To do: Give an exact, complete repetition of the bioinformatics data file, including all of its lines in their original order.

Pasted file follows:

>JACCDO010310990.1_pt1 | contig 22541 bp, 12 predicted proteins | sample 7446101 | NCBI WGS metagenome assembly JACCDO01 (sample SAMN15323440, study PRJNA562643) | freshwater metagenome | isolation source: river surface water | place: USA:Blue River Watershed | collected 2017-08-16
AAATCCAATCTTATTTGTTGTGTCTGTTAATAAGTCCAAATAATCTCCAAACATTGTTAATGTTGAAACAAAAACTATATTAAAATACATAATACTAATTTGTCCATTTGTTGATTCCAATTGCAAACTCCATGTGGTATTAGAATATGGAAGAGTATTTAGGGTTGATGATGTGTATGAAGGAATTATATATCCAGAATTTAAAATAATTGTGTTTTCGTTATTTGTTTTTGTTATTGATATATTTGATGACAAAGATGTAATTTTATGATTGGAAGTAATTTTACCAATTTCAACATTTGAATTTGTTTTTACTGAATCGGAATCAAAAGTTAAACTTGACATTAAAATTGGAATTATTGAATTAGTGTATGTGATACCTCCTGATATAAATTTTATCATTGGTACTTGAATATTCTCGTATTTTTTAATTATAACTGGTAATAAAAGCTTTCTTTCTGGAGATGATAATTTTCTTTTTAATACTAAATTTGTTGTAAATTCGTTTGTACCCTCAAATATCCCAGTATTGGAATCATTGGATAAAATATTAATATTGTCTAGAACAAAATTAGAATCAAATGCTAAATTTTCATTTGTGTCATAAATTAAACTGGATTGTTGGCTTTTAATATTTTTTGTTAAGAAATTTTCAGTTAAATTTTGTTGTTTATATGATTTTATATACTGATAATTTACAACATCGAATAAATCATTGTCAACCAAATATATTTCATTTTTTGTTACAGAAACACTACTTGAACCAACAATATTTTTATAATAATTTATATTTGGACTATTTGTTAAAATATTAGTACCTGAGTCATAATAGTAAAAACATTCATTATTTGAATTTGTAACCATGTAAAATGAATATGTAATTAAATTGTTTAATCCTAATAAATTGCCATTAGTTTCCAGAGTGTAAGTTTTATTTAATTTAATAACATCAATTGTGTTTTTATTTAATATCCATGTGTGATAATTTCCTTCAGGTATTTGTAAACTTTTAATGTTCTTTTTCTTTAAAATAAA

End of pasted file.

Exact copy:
>JACCDO010310990.1_pt1 | contig 22541 bp, 12 predicted proteins | sample 7446101 | NCBI WGS metagenome assembly JACCDO01 (sample SAMN15323440, study PRJNA562643) | freshwater metagenome | isolation source: river surface water | place: USA:Blue River Watershed | collected 2017-08-16
AAATCCAATCTTATTTGTTGTGTCTGTTAATAAGTCCAAATAATCTCCAAACATTGTTAATGTTGAAACAAAAACTATATTAAAATACATAATACTAATTTGTCCATTTGTTGATTCCAATTGCAAACTCCATGTGGTATTAGAATATGGAAGAGTATTTAGGGTTGATGATGTGTATGAAGGAATTATATATCCAGAATTTAAAATAATTGTGTTTTCGTTATTTGTTTTTGTTATTGATATATTTGATGACAAAGATGTAATTTTATGATTGGAAGTAATTTTACCAATTTCAACATTTGAATTTGTTTTTACTGAATCGGAATCAAAAGTTAAACTTGACATTAAAATTGGAATTATTGAATTAGTGTATGTGATACCTCCTGATATAAATTTTATCATTGGTACTTGAATATTCTCGTATTTTTTAATTATAACTGGTAATAAAAGCTTTCTTTCTGGAGATGATAATTTTCTTTTTAATACTAAATTTGTTGTAAATTCGTTTGTACCCTCAAATATCCCAGTATTGGAATCATTGGATAAAATATTAATATTGTCTAGAACAAAATTAGAATCAAATGCTAAATTTTCATTTGTGTCATAAATTAAACTGGATTGTTGGCTTTTAATATTTTTTGTTAAGAAATTTTCAGTTAAATTTTGTTGTTTATATGATTTTATATACTGATAATTTACAACATCGAATAAATCATTGTCAACCAAATATATTTCATTTTTTGTTACAGAAACACTACTTGAACCAACAATATTTTTATAATAATTTATATTTGGACTATTTGTTAAAATATTAGTACCTGAGTCATAATAGTAAAAACATTCATTATTTGAATTTGTAACCATGTAAAATGAATATGTAATTAAATTGTTTAATCCTAATAAATTGCCATTAGTTTCCAGAGTGTAAGTTTTATTTAATTTAATAACATCAATTGTGTTTTTATTTAATATCCATGTGTGATAATTTCCTTCAGGTATTTGTAAACTTTTAATGTTCTTTTTCTTTAAAATAAA